If you are on TikTok as much as I am, you’ve probably seen La’Ron Hines, or @laronhinesofficial, ask children at his parents’ preschool, most notably Jabria, “Are you smart?” These videos, for me at least, on top of their humor, are another way to become familiar with the way Black children wear their hair and with the way many of them speak, which is also known as Ebonics. There’s also @wisdm8 who posts amazing fashion content, and @anania00 who educates me and 1.6 million other followers while making us laugh to no end. My personal favorite, @rynnstar, wrote a lovely song about the misleading statistics used to perpetuate the notion that Black people are all criminals, explaining why those stats make no sense. All of these people, among so many others, give me the opportunity to sit quietly and learn about what I might be doing to contribute to the problem, and what I can do to help mitigate it.

The way the TikTok “For you” page works is such that, on top of the providing users with recent videos from the creators they follow, users are shown videos based on what they have previously responded to by liking videos, following creators, commenting or sharing the posts. This means that you don’t have to be familiar with some creator in order to be exposed to their content. It is likely you will see it if they made content similar to that of the users you follow. Because of this, the barriers I had growing up of not being exposed to diversity are lessened. Basically, the algorithm doesn’t generally show me content from only straight, cisgender, white, upper-middle class people. It knows my sense of humor and my political opinions, to an extent, based on the videos to which I’ve responded. If a BIPOC creator creates content with my kind of humor, my “For you” page will show me that, not because I asked for more diversity, but because I like that humor. If an LGBTQ+ creator makes political content with which I identify, my “For you” page is going to show me that video because it knows I like to hear about those opinions or to learn about those issues, not because it was an LGBTQ+ creator who made it. The way that Long Island is segregated has implications on my life that last until today, creating a mainly white environment for me, but that segregation doesn’t really take place on social media platforms to the extent that lasting geographical and economic segregation takes place. On post-WWII Long Island, a lot of houses were only being sold to white people, which created white-dominant areas such as my own —Merrick, Long Island — that is almost 87 percent white. The highway I took every day to get to and from my day school has become sort of border between my white town and the neighboring town, Freeport, which isn’t even half white.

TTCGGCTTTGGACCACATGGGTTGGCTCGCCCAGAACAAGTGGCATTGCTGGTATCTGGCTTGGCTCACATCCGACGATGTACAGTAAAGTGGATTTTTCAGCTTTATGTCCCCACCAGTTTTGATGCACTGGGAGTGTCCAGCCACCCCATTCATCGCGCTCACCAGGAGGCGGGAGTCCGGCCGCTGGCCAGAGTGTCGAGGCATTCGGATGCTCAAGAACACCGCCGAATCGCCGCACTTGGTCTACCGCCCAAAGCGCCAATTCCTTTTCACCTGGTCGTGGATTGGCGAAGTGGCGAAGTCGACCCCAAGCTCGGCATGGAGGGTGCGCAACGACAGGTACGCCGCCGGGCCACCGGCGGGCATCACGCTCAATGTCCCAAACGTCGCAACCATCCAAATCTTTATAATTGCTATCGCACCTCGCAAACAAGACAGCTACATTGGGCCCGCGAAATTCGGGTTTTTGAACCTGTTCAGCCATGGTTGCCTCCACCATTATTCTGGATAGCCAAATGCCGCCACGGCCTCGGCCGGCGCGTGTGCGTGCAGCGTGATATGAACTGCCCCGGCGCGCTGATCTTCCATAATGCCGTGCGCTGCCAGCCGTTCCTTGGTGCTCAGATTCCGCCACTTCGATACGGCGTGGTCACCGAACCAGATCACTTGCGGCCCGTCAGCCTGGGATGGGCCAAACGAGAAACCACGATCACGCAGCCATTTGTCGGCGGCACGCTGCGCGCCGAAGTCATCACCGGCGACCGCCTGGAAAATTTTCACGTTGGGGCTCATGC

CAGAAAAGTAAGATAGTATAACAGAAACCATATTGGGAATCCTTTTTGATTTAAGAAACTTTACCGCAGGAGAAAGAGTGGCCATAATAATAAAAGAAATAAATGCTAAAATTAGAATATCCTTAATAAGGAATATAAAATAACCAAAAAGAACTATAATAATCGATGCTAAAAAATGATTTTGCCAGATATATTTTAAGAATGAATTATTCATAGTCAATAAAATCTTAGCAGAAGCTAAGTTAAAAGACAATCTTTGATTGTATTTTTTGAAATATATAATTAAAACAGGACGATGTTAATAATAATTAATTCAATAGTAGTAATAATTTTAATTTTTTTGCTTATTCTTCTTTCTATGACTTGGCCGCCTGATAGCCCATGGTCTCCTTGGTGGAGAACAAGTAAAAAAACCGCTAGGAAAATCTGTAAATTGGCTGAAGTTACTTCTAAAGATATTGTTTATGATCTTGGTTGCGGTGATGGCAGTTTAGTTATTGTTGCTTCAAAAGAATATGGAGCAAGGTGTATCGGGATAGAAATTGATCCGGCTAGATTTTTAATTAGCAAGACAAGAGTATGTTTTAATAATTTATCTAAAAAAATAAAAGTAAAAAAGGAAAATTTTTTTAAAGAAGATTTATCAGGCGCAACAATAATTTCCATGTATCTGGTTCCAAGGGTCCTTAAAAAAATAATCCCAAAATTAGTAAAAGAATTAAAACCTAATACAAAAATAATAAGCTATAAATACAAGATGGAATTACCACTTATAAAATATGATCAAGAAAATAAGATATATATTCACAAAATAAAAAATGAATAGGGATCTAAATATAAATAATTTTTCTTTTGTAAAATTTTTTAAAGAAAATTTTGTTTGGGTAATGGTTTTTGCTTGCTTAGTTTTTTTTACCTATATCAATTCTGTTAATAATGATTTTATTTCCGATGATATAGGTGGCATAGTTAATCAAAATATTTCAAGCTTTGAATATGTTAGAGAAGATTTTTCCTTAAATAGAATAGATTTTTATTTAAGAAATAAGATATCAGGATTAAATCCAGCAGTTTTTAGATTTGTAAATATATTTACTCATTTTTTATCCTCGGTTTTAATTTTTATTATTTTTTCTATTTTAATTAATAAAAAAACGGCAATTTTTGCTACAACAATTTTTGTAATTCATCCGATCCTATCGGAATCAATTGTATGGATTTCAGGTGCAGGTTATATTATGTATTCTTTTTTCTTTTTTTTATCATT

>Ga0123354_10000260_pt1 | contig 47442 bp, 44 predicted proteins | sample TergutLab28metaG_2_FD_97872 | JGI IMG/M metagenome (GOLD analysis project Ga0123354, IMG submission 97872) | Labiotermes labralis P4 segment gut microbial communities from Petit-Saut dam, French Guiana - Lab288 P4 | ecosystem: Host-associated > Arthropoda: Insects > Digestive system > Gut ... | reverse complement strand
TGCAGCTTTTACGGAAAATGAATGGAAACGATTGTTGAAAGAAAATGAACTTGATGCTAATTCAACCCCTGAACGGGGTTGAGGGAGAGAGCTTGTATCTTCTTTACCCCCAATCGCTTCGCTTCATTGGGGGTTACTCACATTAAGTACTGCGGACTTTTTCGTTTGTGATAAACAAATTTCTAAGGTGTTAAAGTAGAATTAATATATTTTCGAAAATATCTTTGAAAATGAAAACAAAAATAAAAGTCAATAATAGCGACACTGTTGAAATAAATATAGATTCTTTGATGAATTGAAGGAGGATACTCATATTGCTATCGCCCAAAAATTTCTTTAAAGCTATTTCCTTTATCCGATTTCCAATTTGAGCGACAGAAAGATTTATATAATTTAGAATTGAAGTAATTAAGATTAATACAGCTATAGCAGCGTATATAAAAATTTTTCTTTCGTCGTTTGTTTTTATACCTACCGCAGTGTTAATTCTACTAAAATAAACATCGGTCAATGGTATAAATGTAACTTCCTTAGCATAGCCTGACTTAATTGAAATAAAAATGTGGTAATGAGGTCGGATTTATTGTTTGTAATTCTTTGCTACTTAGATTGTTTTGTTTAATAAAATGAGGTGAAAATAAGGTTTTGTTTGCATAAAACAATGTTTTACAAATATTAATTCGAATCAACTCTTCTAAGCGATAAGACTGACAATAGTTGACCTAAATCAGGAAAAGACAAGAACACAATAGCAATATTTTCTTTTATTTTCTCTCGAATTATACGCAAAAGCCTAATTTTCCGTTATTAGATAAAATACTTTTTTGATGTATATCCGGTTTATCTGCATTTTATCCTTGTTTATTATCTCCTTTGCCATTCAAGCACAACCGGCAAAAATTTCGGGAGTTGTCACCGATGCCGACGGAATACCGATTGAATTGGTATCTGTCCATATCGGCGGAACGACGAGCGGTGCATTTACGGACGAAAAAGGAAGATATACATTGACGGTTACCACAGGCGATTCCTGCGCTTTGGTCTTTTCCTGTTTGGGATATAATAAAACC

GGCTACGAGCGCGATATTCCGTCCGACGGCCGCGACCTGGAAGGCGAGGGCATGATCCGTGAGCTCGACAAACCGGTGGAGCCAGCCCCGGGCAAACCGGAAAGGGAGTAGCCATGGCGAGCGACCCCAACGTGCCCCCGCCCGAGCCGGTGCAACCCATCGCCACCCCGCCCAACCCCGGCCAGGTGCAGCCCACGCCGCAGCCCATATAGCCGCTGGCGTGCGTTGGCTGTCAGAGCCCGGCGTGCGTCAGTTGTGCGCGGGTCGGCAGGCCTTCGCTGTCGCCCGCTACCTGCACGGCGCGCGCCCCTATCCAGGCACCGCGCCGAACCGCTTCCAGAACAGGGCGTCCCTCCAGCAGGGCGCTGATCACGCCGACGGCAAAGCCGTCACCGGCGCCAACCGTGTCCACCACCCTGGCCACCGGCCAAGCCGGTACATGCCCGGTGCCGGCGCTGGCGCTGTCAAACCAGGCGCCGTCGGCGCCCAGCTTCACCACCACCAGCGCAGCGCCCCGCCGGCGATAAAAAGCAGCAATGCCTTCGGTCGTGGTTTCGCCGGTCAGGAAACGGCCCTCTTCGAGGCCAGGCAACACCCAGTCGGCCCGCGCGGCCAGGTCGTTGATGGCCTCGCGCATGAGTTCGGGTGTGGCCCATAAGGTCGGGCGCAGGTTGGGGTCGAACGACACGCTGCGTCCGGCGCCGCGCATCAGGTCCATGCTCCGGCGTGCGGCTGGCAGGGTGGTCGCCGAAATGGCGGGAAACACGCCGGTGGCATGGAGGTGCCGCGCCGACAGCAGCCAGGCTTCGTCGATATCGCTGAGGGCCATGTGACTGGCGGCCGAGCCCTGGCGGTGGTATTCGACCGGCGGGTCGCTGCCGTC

As much as I sincerely don’t think I still have enough exposure to diversity, I feel like it’s been helpful to have that opportunity to at least hear the perspectives of BIPOC on various issues. Shortly after George Floyd’s murder, I realized that I needed to take a back seat and educate myself. More than that, I needed to expose myself to more Black content creators. I also needed to be supporting more Black-owned businesses among other things. TikTok is one of those spaces that allows me to find a common ground with diverse people more representative of the population as a whole, as I no longer exclusively hear the thoughts of already well-established individuals, such as podcast hosts.

Unfortunately, many BIPOC content creators are often shadow banned, which means that, among other forms of suppression, they are being put on the “For you” pages of users less frequently without their knowledge or intention. Because this often happens to minority individuals, this creates a lack of diversity, similar to areas such as my hometown that are mostly white.

I really hope that in the future I can take advantage of more opportunities to meet more diverse people on campus and in life, but, as many others can agree, it’s really tough to make new friends during COVID-19. In the meantime, I’m going to keep using TikTok as another way to learn from minority individuals.

Ariel Wajnrajch is a sophomore majoring in psychology.